While the Democratic Hate Brigade has been raining toxic Tweets upon Angela Green for "spoiling" the Senate race in Arizona, they may be missing the real story. Late vote tallies now put Democrat Kyrsten Sinema ahead by 9,000 votes, 0.5%.
Green, the Democrat-turned-Green, a week before Election Day, halfway through early voting and after she had already bagged about 30,000 votes. Sinema, the Green-turned-Democrat, may just hang on to flip John McCain's long-held Senate seat.
Meanwhile, AZ Central has posted another article about Green's not-entirely-by-the-book run, from her switching party affiliation last year to her write-in primary campaign to the headline-grabbing belated withdrawal and endorsement of Sinema. It contains a little more detail than last week's piece.
Colorado Green activist Gary Swing, now the avatar of the Boiling Frog Party, has posted a lengthy Facebook status about the Angela Green kerfuffle, with a link to a lengthier blog post of his from 2015.
Meanwhile, those same Hateful Democrats can't seem to hear the words Ranked Choice Voting no matter how loud we shout them. As noted here yesterday, Maine is putting its new Ranked Choice system to the test in its 2nd Congressional district. Counting has started today, but it won't be a simple matter of feeding all the second-choice data from a bunch of voting machines into a computer.
The Republican incumbent and Democratic challenger are only 2,000 votes apart, and neither has won a majority in their four-way race. Both have collected about 46% of the vote. There appear to be lockboxes of actual paper ballots involved and more of a recount than a simple second-ballot tally.
When first choices are verified, the second-choice votes of fourth-place finisher William Hoar (I) will be distributed next. My bet is that those 6,933 votes will still not produce a majority, so then the 16,500 second-choice (corrected from "third-place," thanks to the Portland Press Herald) votes of Tiffany Bond (I) will be distributed to the top two.
Maine remains one of only two states in which at least one Green Party candidate has been elected to the state legislature: John Eder, first elected from a Portland district in 2002. (The other state, in case you're curious, is Arkansas, and that's a story too convoluted for this post. I think Gary Swing covers it in that essay I linked to above.) This year, Greens were on the ballot in six of Maine's 151 state House districts, and only one of them cracked the 10% mark. Andrew Howard in District 1 received 30% of the vote against the Democratic winner, with no Republican opposition.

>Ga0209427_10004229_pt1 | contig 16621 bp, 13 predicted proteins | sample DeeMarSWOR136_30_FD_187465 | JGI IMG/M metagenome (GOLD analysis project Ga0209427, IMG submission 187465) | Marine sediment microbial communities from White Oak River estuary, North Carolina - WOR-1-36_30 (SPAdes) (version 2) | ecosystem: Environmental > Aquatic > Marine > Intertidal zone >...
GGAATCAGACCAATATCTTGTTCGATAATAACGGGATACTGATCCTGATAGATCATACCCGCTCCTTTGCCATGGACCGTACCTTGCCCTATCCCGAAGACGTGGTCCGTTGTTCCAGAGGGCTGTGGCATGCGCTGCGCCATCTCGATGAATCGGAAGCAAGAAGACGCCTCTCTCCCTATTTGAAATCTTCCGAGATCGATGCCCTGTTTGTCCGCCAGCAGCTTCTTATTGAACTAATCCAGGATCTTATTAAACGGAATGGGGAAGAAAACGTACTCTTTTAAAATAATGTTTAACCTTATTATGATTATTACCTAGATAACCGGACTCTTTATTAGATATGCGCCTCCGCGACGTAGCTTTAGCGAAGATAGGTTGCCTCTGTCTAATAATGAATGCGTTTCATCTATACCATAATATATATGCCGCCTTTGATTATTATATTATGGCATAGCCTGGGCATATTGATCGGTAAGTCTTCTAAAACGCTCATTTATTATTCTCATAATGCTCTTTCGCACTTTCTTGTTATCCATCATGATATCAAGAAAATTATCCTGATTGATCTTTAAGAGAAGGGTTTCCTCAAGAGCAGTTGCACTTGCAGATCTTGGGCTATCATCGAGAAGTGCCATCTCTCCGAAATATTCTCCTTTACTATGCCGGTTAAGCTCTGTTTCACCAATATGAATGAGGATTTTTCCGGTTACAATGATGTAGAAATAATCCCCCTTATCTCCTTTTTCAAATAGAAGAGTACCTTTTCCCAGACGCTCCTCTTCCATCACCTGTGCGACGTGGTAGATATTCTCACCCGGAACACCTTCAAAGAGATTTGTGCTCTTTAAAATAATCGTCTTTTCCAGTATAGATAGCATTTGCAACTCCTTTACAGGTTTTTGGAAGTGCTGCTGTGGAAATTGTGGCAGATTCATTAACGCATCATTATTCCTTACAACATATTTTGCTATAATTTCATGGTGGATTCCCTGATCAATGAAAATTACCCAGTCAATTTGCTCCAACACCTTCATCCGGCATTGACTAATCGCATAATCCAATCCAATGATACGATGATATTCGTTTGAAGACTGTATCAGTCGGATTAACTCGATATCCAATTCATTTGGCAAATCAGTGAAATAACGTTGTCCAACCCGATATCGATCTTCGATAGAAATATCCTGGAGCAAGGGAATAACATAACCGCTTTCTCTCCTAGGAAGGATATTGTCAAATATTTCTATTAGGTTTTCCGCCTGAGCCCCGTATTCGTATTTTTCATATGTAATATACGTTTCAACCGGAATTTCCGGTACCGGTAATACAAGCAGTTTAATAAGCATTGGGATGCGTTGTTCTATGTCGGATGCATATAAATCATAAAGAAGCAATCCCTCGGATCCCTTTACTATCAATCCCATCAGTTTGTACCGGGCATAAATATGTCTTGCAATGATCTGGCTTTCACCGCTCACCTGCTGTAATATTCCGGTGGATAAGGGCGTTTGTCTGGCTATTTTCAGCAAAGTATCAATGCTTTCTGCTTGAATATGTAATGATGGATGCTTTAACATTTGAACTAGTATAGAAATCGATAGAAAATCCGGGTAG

Now we turn to the ugliness that is the Florida political scene. There are still no declared winners for the Governor's Mansion or for the Senate seat that Democrat Bill Nelson is fighting to keep. Somebody apparently caught on video election officials in Broward and Palm Beach Counties transporting paper ballots in a manner contrary to protocol, as independent Congressional candidate Tim Canova tweeted yesterday. I can't vouch for the accuracy of the accusation, but Rick Scott has decided to pick it up and run with it, straight into the Broward County courthouse.
To catch some of y'all up, Canova is a Progressive who challenged Rep. Debbie Wasserman-Schultz in the 2016 Democratic primary, after which he uncovered electoral irregularities in Broward such as illegal destruction of ballots. This year he decided to run as an independent instead.
Democracy Now! today featured an interview with Floridian activist Andrea Cristina Mercado that the infamous Butterfly Ballot of 2000 has offspring, with ballots constructed to make certain races difficult to find—just insignificant races like US Senate.
In light of the electoral Bozosity occurring in various states, Intercept journalist Mehdi Hasan assures us in his Deconstructed podcast for this week that the rest of the putatively democratic world is laughing at us. Bigly.
Blogging Sporadically since 2014
Here you will find political campaign-related entries, as well as some about my literature, Houston underground arts, peace & justice, urban cycling, soccer, alt-religion, and other topics.